When I heard this I immediately brought up Google Earth and searched for airports in proximity to the track toward the southwest.

The left turn is the key here. Zaharie Ahmad Shah1 was a very experienced senior captain with 18,000 hours of flight time. We old pilots were drilled to know what is the closest airport of safe harbor while in cruise. Airports behind us, airports abeam us, and airports ahead of us. They’re always in our head. Always. If something happens, you don’t want to be thinking about what are you going to do–you already know what you are going to do. When I saw that left turn with a direct heading, I instinctively knew he was heading for an airport. He was taking a direct route to Palau Langkawi, a 13,000-foot airstrip with an approach over water and no obstacles. The captain did not turn back to Kuala Lampur because he knew he had 8,000-foot ridges to cross. He knew the terrain was friendlier toward Langkawi, which also was closer.

Take a look at this airport on Google Earth. The pilot did all the right things. He was confronted by some major event onboard that made him make an immediate turn to the closest, safest airport.

For me, the loss of transponders and communications makes perfect sense in a fire. And there most likely was an electrical fire. In the case of a fire, the first response is to pull the main busses and restore circuits one by one until you have isolated the bad one. If they pulled the busses, the plane would go silent. It probably was a serious event and the flight crew was occupied with controlling the plane and trying to fight the fire. Aviate, navigate, and lastly, communicate is the mantra in such situations.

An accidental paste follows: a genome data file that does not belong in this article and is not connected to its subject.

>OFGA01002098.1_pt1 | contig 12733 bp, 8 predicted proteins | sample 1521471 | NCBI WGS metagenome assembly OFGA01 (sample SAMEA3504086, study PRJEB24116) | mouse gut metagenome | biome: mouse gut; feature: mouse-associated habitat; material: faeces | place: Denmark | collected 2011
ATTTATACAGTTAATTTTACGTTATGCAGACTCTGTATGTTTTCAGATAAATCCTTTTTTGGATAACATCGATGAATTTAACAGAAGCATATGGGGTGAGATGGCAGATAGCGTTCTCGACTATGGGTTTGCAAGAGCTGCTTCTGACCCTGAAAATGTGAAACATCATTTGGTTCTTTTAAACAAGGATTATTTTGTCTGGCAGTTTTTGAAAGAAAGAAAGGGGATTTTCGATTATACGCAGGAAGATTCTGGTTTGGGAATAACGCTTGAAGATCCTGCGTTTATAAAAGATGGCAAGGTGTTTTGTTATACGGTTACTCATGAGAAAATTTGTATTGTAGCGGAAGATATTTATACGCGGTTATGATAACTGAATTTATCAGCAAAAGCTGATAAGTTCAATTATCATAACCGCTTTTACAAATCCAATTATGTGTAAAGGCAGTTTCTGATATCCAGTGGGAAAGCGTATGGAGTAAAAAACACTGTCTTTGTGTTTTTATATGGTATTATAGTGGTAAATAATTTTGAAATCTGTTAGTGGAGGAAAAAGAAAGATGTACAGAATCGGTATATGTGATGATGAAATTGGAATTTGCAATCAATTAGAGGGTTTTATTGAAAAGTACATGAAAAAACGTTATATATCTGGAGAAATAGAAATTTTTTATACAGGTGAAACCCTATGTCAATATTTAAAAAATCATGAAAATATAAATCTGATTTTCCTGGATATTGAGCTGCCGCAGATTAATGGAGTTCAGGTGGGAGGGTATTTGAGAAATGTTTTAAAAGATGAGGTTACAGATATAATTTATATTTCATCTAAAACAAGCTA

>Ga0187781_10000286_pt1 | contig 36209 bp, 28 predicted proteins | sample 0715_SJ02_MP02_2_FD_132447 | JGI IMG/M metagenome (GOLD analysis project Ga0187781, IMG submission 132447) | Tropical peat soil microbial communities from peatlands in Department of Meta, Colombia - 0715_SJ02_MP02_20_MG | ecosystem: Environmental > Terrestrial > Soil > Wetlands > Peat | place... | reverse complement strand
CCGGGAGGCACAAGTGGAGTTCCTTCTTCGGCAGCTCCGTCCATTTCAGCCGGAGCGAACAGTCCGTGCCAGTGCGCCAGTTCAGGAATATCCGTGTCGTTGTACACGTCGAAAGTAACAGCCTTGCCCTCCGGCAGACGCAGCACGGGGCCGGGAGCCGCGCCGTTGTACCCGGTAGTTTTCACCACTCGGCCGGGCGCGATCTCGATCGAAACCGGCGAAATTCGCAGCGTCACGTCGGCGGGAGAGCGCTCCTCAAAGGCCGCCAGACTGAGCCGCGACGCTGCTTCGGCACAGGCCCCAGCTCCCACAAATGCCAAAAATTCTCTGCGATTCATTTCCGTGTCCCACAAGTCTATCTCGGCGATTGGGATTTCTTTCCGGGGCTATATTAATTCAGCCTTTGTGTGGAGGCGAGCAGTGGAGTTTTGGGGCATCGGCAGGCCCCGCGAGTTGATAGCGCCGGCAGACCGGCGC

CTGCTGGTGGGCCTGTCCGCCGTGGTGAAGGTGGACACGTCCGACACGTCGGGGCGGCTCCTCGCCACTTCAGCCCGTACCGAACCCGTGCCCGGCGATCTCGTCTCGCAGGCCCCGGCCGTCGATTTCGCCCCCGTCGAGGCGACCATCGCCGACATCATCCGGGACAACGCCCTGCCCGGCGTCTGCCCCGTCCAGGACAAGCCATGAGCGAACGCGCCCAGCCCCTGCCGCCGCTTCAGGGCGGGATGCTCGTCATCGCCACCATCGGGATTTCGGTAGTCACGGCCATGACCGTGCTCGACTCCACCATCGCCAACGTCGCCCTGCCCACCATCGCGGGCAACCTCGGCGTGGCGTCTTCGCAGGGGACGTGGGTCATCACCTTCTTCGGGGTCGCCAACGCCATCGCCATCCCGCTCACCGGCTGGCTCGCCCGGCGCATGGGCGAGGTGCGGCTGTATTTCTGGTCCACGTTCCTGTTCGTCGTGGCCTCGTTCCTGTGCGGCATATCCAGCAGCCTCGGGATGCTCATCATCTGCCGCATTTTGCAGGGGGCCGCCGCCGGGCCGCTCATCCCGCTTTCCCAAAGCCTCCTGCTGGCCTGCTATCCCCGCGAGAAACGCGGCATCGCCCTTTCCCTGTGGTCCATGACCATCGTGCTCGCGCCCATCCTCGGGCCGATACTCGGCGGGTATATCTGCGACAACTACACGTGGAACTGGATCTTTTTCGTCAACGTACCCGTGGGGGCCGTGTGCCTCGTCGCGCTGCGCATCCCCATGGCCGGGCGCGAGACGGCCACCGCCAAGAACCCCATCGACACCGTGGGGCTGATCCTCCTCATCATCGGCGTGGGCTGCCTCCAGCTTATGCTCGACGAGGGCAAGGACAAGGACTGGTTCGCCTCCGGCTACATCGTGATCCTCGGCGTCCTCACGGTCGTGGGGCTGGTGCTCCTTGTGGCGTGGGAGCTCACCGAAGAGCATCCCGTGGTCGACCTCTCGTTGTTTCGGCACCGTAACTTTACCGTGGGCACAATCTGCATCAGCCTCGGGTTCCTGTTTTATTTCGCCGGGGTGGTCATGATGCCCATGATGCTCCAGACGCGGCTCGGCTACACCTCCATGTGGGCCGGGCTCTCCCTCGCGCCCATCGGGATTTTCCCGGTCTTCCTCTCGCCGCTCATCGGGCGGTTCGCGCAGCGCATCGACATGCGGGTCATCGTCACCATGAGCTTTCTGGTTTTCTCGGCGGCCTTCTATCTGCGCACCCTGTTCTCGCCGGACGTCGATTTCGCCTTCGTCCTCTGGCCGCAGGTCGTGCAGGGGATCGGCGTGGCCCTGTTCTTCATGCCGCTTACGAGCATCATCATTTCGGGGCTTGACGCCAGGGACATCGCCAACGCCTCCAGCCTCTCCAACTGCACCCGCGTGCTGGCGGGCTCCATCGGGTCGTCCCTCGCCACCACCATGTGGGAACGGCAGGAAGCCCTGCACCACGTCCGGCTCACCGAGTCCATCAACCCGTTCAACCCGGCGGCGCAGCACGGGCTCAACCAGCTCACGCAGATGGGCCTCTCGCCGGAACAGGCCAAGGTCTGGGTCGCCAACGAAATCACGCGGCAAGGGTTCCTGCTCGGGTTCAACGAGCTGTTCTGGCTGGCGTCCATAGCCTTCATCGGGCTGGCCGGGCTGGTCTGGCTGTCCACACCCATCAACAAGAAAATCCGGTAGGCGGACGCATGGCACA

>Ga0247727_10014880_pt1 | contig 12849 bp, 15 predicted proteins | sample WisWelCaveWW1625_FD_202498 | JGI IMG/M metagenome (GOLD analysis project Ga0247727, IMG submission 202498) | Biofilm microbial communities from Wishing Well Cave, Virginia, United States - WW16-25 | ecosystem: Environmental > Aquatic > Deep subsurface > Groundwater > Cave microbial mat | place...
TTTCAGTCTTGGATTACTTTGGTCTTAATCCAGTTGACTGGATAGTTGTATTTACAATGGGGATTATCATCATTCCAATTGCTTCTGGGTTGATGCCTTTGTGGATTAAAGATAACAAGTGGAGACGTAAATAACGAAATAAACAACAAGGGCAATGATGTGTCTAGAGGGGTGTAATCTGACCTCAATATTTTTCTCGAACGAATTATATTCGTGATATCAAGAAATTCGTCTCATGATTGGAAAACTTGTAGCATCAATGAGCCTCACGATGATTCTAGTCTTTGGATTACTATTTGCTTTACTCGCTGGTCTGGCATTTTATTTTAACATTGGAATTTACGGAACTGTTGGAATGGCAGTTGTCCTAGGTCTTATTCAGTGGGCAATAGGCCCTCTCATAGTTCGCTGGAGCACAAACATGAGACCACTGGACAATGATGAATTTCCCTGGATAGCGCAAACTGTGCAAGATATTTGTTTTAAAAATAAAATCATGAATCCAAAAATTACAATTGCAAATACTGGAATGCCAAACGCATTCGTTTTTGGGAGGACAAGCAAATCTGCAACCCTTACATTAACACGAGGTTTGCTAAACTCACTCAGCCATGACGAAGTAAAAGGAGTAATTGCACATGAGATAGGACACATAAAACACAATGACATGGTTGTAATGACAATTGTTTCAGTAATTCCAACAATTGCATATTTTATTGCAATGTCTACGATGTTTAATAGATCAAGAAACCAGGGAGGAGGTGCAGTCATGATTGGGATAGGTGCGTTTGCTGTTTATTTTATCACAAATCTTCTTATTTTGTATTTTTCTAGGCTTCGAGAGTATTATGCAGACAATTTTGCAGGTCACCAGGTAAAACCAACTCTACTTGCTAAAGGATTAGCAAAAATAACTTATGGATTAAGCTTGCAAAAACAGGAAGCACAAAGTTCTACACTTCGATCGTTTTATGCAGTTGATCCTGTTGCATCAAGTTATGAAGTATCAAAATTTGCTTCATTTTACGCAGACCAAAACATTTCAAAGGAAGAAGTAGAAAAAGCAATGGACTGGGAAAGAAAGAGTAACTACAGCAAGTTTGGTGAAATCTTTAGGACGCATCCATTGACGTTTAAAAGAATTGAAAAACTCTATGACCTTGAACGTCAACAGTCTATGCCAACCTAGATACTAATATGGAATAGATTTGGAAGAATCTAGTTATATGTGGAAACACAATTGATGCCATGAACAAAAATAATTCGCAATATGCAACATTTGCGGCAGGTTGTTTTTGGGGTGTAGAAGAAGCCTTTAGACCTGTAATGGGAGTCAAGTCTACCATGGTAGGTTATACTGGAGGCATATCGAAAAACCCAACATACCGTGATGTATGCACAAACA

There are two types of fires. An electrical fire might not be as fast and furious, and there may or may not be incapacitating smoke. However there is the possibility, given the timeline, that there was an overheat on one of the front landing gear tires, it blew on takeoff and started slowly burning. Yes, this happens with underinflated tires. Remember: Heavy plane, hot night, sea level, long-run takeoff. There was a well known accident in Nigeria of a DC8 that had a landing gear fire on takeoff. Once going, a tire fire would produce horrific, incapacitating smoke. Yes, pilots have access to oxygen masks, but this is a no-no with fire. Most have access to a smoke hood with a filter, but this will last only a few minutes depending on the smoke level. (I used to carry one in my flight bag, and I still carry one in my briefcase when I fly.)

What I think happened is the flight crew was overcome by smoke and the plane continued on the heading, probably on George (autopilot), until it ran out of fuel or the fire destroyed the control surfaces and it crashed. You will find it along that route–looking elsewhere is pointless.

lang-660

Ongoing speculation of a hijacking and/or murder-suicide and that there was a flight engineer on board does not sway me in favor of foul play until I am presented with evidence of foul play.

We know there was a last voice transmission that, from a pilot’s point of view, was entirely normal. “Good night” is customary on a hand-off to a new air traffic control. The “good night” also strongly indicates to me that all was OK on the flight deck. Remember, there are many ways a pilot can communicate distress. A hijack code or even transponder code off by one digit would alert ATC that something was wrong. Every good pilot knows keying an SOS over the mike always is an option. Even three short clicks would raise an alert. So I conclude that at the point of voice transmission all was perceived as well on the flight deck by the pilots.

But things could have been in the process of going wrong, unknown to the pilots.

Evidently the ACARS went inoperative some time before. Disabling the ACARS is not easy, as pointed out. This leads me to believe more in an electrical problem or an electrical fire than a manual shutdown. I suggest the pilots probably were not aware ACARS was not transmitting.